Braised chicken thighs with chicory and bacon

Chicory is something I never ate in the UK, and thought I probably didn’t like. But over the last year I have discovered its virtues, when treated correctly (i.e. water should not come anywhere near it, if you want a result that is not limp, soggy, and unpleasantly bitter). Endives au gratin, where the chicory is pre-cooked, wrapped in ham, and covered with a nice cheesy sauce before being popped in the oven, is easy and obvious, but here’s a wonderful Simon Hopkinson recipe that sets it off at its best. Serves 2.

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Boeuf aux carottes et à l’orange

Years ago, I had a dish of boeuf aux carottes in a suburban bistro in Paris. Accompanied with noodles and a glass of beaujolais nouveau, it was absolutely divine (although I had a strong suspicion it was actually horse). I have tried several times since to reproduce this classic French dish, without success. This version, cooked by Steve recently using a recipe in a magazine, is as close as I have ever tasted — the tarragon is an inspired touch. Lovely with either noodles or baked potatoes to mop up the sauce.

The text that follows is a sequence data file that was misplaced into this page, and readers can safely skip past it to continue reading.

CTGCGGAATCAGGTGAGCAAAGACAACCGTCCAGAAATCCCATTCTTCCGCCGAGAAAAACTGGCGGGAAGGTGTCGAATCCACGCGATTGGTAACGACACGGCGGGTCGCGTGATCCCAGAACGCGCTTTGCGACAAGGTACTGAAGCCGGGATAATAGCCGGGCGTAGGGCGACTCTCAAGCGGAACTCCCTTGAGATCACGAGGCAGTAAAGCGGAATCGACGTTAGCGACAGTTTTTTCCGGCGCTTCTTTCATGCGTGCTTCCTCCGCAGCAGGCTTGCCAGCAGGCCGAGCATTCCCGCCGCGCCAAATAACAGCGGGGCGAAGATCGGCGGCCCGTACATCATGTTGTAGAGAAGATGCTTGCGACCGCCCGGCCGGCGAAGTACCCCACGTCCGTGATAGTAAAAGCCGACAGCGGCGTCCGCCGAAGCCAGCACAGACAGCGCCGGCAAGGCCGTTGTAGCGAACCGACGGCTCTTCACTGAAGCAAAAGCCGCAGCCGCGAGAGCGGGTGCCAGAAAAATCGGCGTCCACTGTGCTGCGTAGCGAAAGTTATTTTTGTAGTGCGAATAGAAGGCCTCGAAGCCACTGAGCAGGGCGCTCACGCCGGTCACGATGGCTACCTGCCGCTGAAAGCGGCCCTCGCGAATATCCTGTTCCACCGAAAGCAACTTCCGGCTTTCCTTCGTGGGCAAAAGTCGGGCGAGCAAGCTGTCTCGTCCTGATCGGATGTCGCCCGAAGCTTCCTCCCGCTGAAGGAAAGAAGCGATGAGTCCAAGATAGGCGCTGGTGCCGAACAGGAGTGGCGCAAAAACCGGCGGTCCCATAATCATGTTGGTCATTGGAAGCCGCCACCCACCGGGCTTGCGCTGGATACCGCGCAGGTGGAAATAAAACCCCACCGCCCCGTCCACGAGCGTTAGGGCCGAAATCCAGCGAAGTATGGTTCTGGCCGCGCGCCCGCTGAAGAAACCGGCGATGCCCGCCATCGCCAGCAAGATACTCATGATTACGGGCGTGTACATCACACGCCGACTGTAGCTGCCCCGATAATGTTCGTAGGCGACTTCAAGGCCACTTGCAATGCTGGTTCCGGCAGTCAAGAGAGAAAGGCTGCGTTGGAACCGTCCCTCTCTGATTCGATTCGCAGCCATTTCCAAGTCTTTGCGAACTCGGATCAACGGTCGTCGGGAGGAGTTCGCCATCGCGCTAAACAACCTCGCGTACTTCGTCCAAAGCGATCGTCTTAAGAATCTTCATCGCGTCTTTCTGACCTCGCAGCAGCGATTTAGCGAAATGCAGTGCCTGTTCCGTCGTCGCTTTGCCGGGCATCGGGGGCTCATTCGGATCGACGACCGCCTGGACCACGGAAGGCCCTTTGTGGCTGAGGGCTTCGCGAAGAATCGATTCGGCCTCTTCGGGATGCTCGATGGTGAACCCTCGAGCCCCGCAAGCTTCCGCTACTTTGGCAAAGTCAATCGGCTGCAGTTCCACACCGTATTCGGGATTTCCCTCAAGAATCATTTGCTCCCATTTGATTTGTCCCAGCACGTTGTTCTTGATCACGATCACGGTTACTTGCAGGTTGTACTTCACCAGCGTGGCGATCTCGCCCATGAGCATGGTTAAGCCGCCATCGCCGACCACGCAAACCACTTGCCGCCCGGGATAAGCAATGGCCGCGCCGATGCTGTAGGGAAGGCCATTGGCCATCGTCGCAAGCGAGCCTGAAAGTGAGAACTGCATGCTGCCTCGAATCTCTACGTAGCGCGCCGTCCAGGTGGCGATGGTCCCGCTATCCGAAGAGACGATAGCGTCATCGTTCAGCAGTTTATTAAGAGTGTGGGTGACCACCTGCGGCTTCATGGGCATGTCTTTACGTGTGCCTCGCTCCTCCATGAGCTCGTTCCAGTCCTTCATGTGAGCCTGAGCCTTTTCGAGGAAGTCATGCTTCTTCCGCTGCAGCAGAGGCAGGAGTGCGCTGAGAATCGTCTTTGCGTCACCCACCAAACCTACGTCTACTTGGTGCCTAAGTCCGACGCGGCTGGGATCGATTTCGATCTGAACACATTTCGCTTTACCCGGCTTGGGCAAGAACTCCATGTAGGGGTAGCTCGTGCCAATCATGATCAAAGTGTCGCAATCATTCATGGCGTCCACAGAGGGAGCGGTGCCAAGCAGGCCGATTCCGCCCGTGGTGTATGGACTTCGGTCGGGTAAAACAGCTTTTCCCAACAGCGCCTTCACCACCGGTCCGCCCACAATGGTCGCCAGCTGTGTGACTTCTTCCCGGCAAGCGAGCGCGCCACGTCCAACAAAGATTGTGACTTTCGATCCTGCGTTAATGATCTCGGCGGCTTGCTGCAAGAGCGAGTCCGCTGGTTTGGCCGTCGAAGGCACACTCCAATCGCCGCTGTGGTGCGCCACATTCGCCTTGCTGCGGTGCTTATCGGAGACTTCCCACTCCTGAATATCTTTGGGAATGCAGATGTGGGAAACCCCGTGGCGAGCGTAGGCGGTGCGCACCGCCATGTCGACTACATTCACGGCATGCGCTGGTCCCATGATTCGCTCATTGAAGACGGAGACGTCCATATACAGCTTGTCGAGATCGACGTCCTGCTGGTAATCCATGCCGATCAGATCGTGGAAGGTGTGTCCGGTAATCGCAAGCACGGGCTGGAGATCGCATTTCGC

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Blanquette de poulet

This is real traditional French bourgeois cooking. To be truly authentic, it should be served with plainly boiled white rice to soak up the sauce, but pasta or steamed new potatoes are also possibilities.

[note for purists — strictly speaking this should probably be called Fricassée, not Blanquette, as the meat is browned before cooking]

For 4 people:

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Mouclade

Devised by Steve from several different recipes, this is the best sauce for mussels I have ever tasted. It deserves small, fresh moules de bouchot (grown on posts in Brittany). Make sure you have lots of French bread for mopping up the sauce. This will serve six as a starter, or 3-4 as a main course.

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